clock menu more-arrow no yes mobile

Filed under:

The new rules will force Steve Kerr to choose a starting lineup

Will we get drama? Hopefully not.

Chris Paul and Steve Kerr talking at a Team USA practice Photo by Joe Amati/NBAE via Getty Images

When the Golden State Warriors made a shocking trade for Chris Paul, one of the first questions was, Who will start?

It was hard to imagine the team moving away from their standard starting quintet of Steph Curry, Klay Thompson, Andrew Wiggins, Draymond Green, and Kevon Looney — a starting five that not only won a championship together in 2022, but that fits together fairly perfectly in terms of complementary and diverse skillsets.

But it was also hard to imagine them trading an ultra-talented young player in Jordan Poole just to bench Paul, who has started 1,363 games in his career and come off the pine exactly zero times. And that became doubly true when Paul made comments at Summer League that were awfully bristly when he was asked about the possibility of being a reserve.

I kind of thought the Warriors could skirt this “dilemma.” As an older team that likes to load manage, I thought the Dubs might take the baseball approach and have a six-player starting lineup in which one player was (almost) always resting. That way everyone would get the chance to start, tension would potentially be eased, the players would stay healthy, and by the time the playoffs rolled around Steve Kerr would have a good idea as to what his optimal lineups would look like.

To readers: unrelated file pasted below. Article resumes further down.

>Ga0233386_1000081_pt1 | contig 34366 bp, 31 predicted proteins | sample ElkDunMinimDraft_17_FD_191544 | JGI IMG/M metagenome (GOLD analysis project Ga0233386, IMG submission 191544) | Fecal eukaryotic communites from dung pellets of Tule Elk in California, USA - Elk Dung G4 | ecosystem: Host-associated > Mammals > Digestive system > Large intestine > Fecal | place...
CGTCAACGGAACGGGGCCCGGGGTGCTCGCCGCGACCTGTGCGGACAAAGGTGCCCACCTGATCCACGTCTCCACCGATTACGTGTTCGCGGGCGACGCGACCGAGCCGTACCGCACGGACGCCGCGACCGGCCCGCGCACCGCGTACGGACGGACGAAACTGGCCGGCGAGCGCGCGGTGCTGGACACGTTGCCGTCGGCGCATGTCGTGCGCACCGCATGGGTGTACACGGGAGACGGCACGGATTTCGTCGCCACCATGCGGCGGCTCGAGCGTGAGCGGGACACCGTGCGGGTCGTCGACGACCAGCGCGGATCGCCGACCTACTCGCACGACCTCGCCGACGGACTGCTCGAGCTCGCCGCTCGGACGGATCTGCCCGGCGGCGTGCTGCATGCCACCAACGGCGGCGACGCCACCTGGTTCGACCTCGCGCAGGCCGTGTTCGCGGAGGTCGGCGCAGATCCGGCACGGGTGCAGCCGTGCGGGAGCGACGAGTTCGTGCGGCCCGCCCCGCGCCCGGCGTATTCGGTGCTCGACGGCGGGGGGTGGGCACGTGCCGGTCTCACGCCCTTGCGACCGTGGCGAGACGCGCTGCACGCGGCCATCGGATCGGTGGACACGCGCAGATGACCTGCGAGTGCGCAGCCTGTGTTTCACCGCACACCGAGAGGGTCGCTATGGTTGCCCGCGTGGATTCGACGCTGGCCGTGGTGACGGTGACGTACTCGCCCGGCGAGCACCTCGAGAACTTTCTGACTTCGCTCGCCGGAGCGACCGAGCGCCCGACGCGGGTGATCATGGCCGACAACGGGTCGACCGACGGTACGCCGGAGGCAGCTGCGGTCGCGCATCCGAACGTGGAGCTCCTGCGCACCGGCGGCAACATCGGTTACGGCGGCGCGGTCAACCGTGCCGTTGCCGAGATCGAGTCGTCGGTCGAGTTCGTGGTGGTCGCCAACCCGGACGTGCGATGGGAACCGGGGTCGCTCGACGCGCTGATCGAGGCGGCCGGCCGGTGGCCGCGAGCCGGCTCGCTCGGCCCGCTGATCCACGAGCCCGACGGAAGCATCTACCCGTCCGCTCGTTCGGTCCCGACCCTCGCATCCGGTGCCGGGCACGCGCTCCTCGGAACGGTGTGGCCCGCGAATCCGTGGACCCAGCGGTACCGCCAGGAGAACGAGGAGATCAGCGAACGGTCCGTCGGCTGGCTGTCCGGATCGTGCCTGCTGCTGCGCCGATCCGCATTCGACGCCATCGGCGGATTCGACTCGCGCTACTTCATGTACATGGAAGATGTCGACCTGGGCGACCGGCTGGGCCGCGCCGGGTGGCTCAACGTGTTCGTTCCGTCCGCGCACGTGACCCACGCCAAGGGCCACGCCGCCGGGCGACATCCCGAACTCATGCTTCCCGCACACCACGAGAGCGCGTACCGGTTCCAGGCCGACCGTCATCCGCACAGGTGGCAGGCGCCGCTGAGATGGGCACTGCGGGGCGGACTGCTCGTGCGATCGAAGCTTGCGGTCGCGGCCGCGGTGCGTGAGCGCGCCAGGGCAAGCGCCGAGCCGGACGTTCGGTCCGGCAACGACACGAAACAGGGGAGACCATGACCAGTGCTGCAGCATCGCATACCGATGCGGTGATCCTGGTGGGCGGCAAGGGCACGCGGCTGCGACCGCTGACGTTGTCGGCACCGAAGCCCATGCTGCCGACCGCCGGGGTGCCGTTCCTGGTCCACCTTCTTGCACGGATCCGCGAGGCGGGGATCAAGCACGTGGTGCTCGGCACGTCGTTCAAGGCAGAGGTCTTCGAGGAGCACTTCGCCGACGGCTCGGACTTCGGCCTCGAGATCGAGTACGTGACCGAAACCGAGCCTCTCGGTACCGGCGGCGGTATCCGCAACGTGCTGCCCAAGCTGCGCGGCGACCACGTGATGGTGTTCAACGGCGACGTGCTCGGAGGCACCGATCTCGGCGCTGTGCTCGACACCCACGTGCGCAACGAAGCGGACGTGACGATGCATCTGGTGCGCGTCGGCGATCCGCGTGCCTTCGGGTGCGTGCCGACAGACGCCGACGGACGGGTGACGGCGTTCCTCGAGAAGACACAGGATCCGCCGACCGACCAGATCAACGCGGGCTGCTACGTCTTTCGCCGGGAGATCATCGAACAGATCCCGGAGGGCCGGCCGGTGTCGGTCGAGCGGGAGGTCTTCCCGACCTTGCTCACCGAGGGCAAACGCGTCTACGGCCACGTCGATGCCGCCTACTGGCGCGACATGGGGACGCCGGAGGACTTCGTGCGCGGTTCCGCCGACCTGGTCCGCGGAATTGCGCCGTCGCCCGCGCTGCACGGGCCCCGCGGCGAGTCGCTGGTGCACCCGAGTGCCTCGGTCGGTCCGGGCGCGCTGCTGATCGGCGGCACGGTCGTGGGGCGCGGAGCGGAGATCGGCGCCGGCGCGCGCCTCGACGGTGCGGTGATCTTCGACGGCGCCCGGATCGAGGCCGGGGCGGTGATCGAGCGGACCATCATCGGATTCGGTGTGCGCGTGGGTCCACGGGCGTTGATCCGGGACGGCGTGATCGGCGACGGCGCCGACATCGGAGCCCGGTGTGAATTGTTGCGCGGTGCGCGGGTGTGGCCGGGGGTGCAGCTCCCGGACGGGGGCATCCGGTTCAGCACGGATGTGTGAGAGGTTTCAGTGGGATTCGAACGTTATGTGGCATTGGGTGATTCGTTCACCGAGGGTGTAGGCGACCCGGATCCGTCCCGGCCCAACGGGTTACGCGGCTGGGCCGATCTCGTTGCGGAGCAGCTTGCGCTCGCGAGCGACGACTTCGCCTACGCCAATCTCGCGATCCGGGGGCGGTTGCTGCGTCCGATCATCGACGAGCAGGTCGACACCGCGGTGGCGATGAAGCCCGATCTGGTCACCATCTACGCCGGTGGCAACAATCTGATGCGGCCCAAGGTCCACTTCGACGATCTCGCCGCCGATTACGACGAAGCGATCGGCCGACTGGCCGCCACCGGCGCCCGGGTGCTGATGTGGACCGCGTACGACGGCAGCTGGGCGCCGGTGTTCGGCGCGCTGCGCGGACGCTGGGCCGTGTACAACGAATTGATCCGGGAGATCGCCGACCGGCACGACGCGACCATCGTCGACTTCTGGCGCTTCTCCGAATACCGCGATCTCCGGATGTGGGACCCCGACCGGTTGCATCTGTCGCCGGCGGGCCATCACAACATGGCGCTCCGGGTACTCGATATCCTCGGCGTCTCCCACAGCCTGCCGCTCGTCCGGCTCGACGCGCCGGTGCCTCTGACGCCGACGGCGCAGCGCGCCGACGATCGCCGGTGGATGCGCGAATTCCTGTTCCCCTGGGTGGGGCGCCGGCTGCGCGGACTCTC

But now? That’s not really an option.

New rules to limit load management are expected to be enacted for the upcoming season. The league is going to make it much harder to rest players that are designated as “stars,” which includes Curry, Paul, Green, and Wiggins, though not Thompson. And as a result the Warriors, unless actually injured, will have to play all their players quite a bit. And that means they’ll need to have an entrenched starting lineup.

You can certainly make a case that bringing Paul off the bench to lead the second unit is the right move. I think you could also make a case for sliding Wiggins or Thompson into a sixth man role, though we can all agree that they will not do that with Klay.

But the most likely move, to my eye, is that Looney is the odd man out. Last year notwithstanding, the Warriors have had a golden history of success with small lineups, and Paul is a fairly excellent addition to that construction: he’s a quality defender and shooter, and his playmaking will allow the team to run complex off-ball movements for Curry and Thompson simultaneously. Even with his reduced athleticism, Paul is still a transition wizard who can get the team out and running.

The Dubs have shied away from starting small lineups except in the playoffs, out of a desire to not wear down Green. But they’ll surely be baking in 8-16 minutes of Green at the five for every game, so why not have those minutes come at the start of each half? It would allow the Warriors to run out of the gates with their best foot forward, and hopefully build up a lead, before swapping a guard or wing for Looney after 4-6 minutes.

Either way, if Kerr thought he could avoid the difficulty of picking an honest-to-goodness starting lineup, the new rules will probably take that luxury away from him.

Sign up for the newsletter Sign up for the Golden State of Mind Daily Roundup newsletter!

A daily roundup of Golden State Warriors news from Golden State of Mind